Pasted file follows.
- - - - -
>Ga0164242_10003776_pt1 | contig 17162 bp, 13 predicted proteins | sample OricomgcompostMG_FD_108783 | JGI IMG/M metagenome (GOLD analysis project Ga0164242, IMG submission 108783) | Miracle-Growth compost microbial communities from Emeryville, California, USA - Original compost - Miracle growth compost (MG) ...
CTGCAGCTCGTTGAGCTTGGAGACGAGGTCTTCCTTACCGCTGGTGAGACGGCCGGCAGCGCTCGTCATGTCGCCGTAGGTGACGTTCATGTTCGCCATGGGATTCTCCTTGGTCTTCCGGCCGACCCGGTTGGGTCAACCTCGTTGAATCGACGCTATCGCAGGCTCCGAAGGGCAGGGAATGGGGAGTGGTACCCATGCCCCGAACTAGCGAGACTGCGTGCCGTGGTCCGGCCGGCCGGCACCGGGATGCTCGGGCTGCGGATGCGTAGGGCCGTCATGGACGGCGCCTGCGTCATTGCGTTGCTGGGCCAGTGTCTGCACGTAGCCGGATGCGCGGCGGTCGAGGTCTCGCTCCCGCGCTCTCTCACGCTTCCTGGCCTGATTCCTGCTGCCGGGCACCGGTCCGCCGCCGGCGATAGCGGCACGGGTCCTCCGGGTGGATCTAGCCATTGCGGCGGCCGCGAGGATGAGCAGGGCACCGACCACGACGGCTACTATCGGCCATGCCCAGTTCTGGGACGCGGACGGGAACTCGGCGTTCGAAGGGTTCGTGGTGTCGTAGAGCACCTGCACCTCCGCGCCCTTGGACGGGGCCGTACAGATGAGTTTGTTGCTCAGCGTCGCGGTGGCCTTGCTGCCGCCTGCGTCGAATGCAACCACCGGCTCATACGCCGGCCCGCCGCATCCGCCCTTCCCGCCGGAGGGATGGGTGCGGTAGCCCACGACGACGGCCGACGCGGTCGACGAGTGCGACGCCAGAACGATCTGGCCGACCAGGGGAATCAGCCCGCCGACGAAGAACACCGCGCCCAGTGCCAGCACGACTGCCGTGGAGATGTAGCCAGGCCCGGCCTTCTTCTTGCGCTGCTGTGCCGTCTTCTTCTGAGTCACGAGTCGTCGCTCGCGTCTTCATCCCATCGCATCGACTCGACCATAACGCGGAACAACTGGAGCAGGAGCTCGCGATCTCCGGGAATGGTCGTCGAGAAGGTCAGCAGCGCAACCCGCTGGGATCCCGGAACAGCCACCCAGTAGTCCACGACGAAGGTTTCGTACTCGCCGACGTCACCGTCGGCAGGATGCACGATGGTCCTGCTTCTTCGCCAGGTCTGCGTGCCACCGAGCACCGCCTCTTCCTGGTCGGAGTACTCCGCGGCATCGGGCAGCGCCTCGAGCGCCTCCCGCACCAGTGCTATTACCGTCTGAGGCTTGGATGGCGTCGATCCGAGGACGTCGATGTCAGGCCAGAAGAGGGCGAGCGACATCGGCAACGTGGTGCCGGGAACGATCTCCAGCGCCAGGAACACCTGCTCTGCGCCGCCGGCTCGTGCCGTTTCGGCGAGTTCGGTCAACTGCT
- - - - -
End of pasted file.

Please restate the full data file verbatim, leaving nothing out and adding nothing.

>Ga0164242_10003776_pt1 | contig 17162 bp, 13 predicted proteins | sample OricomgcompostMG_FD_108783 | JGI IMG/M metagenome (GOLD analysis project Ga0164242, IMG submission 108783) | Miracle-Growth compost microbial communities from Emeryville, California, USA - Original compost - Miracle growth compost (MG) ...
CTGCAGCTCGTTGAGCTTGGAGACGAGGTCTTCCTTACCGCTGGTGAGACGGCCGGCAGCGCTCGTCATGTCGCCGTAGGTGACGTTCATGTTCGCCATGGGATTCTCCTTGGTCTTCCGGCCGACCCGGTTGGGTCAACCTCGTTGAATCGACGCTATCGCAGGCTCCGAAGGGCAGGGAATGGGGAGTGGTACCCATGCCCCGAACTAGCGAGACTGCGTGCCGTGGTCCGGCCGGCCGGCACCGGGATGCTCGGGCTGCGGATGCGTAGGGCCGTCATGGACGGCGCCTGCGTCATTGCGTTGCTGGGCCAGTGTCTGCACGTAGCCGGATGCGCGGCGGTCGAGGTCTCGCTCCCGCGCTCTCTCACGCTTCCTGGCCTGATTCCTGCTGCCGGGCACCGGTCCGCCGCCGGCGATAGCGGCACGGGTCCTCCGGGTGGATCTAGCCATTGCGGCGGCCGCGAGGATGAGCAGGGCACCGACCACGACGGCTACTATCGGCCATGCCCAGTTCTGGGACGCGGACGGGAACTCGGCGTTCGAAGGGTTCGTGGTGTCGTAGAGCACCTGCACCTCCGCGCCCTTGGACGGGGCCGTACAGATGAGTTTGTTGCTCAGCGTCGCGGTGGCCTTGCTGCCGCCTGCGTCGAATGCAACCACCGGCTCATACGCCGGCCCGCCGCATCCGCCCTTCCCGCCGGAGGGATGGGTGCGGTAGCCCACGACGACGGCCGACGCGGTCGACGAGTGCGACGCCAGAACGATCTGGCCGACCAGGGGAATCAGCCCGCCGACGAAGAACACCGCGCCCAGTGCCAGCACGACTGCCGTGGAGATGTAGCCAGGCCCGGCCTTCTTCTTGCGCTGCTGTGCCGTCTTCTTCTGAGTCACGAGTCGTCGCTCGCGTCTTCATCCCATCGCATCGACTCGACCATAACGCGGAACAACTGGAGCAGGAGCTCGCGATCTCCGGGAATGGTCGTCGAGAAGGTCAGCAGCGCAACCCGCTGGGATCCCGGAACAGCCACCCAGTAGTCCACGACGAAGGTTTCGTACTCGCCGACGTCACCGTCGGCAGGATGCACGATGGTCCTGCTTCTTCGCCAGGTCTGCGTGCCACCGAGCACCGCCTCTTCCTGGTCGGAGTACTCCGCGGCATCGGGCAGCGCCTCGAGCGCCTCCCGCACCAGTGCTATTACCGTCTGAGGCTTGGATGGCGTCGATCCGAGGACGTCGATGTCAGGCCAGAAGAGGGCGAGCGACATCGGCAACGTGGTGCCGGGAACGATCTCCAGCGCCAGGAACACCTGCTCTGCGCCGCCGGCTCGTGCCGTTTCGGCGAGTTCGGTCAACTGCT